26 Jun 2019

Hale's Resolutions - modified

Readers who have delved into Lord Thomas Bingham's excellent book, "The Rule of Law" would no doubt have been introduced to Sir Matthew Hale in Chapter 2. Hale was noted as a jurist and legal researcher, and his Analysis of the Common Law was influential on Blackstone's Commentaries.

 Bingham (Ch 2 (5)) quoted Hale's Resolutions, a list of 'Things Necessary to be Continually had in Remembrance'. 

Having given some thought to these resolutions, I had in mind that some were too antiquated to stand in a modern world, though they were likely to have been adequate in Hale's time. Resolutions 1 and 3, I reject in their entirety; God has no business in the administration of justice; neither King nor Queen. The Law should stand above all and no man should answer to more than the Rule of Law and his conscience. 

Having these thoughts, and similar, in my mind, I decided to rewrite Hale's list to fit my own thoughts and also to 'modernise' them to fit in with today's world/knowledge. 

1.    That in the pursuit of justice, I am bound by the Rule of Law and my conscience, and in seeking justice I will do so:

2.    With

a.    Forthrightness

b.    Purpose

c.    Tenacity

d.    Regard that the path to justice may not be easy or quick; but

3.    I will be prepared to do right, and my best endeavours will not be withheld for lack of trying; and

4.    I will be passionate about my cause but not a slave to my passions, or fall to them however provoked; and

5.    Focus my attention and energy to the business at hand; and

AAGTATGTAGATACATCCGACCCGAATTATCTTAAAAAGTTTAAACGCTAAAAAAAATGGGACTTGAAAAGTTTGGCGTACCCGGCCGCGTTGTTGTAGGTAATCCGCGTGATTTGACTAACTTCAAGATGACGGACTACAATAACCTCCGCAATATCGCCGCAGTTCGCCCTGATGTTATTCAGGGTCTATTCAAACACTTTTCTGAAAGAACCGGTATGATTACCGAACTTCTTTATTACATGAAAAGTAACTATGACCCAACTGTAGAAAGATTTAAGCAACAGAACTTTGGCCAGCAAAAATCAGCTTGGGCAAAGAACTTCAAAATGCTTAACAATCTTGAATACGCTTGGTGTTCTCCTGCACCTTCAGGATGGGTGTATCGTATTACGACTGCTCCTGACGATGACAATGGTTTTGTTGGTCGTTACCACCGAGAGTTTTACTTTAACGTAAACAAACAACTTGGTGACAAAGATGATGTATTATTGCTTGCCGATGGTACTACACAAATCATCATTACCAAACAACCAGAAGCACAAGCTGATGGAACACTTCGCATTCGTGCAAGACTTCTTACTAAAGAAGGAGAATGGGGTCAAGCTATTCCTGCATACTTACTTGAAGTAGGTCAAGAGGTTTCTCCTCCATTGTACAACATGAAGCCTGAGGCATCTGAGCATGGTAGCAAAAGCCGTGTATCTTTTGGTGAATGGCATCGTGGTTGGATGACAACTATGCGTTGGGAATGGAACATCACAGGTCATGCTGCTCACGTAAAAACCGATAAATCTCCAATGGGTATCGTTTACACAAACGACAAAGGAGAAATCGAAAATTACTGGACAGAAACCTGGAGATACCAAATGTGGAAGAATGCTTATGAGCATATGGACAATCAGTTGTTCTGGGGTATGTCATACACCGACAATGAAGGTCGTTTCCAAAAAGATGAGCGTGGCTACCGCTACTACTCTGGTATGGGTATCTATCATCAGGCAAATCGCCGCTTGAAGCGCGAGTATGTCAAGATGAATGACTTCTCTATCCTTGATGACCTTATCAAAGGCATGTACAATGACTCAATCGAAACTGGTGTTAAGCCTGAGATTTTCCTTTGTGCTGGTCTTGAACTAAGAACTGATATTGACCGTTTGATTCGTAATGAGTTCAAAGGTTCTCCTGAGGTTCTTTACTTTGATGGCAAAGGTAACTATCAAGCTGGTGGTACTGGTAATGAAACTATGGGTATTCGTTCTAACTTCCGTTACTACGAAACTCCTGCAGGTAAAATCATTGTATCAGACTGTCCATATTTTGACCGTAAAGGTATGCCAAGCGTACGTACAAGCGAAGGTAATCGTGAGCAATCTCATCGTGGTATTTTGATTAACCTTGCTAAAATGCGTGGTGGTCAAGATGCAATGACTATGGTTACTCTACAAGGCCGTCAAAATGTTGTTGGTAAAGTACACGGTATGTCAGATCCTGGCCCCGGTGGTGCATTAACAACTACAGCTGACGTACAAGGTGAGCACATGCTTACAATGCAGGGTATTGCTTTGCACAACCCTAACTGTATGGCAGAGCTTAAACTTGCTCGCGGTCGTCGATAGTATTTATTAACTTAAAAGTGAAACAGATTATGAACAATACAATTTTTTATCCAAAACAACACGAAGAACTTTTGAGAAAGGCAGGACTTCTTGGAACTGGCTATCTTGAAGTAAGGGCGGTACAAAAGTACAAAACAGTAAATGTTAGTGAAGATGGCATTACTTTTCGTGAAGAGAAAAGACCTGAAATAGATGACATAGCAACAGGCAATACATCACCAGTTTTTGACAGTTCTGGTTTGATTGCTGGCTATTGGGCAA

6.    Never prejudge before the entire matter is done and over with; and

7.   Recognise that bias and paucity of thought are my failures and no one else’s; and

8.    That discretion and compassion and mercy are equally part of justice and law as much as punishment and rehabilitation; and

9.    Law should not give way except and only to conscience and justice; and

10. That the law is supreme except as conscience and justice demands it to bend or fall.
Keeping in mind that I do not administer justice (Hale was a judge) but intend to practice law, resolution 1 is therefore clear in stating 'the pursuit of justice'. Note too, that 'justice' does not imply a "win at all costs" stance on behalf of a client. The aim should be to give your best, but if your client is guilty, then justice should still be administered by those so charged. The Rule of Law and your conscience should be your guide in doing what is right, and your best.
     Bias and paucity of thoughts refer to defects in thinking in yourself, and therefore has no one else to blame . This is where I am a strong believer in critical thinking. While studying law introduces elements of critical thinking, it does not go far enough on its own to really eliminate defective thoughts. Critical thinking is best practiced after studying it as a subject by itself.
     Resolutions 9 and 10 refer to conscience. Note that in this instance the conscience referred to is not my conscience as in Resolution 1, but is a reference to a 'collective' conscience (of society). So what was the law in instances such as permissible marital rape, outlawing homosexuality etc fell to the collective conscience of society through the judges administering what is right. The law as it stood then fell to the changes in society. This is what I mean by conscience.
     Thus, Resolution 1 is a reminder that if a law is unjustifiable (to a client or society), then I consider it a duty to argue for it to be changed or discarded. Resolution 10 then becomes clear in its intention.
      Any thoughts?

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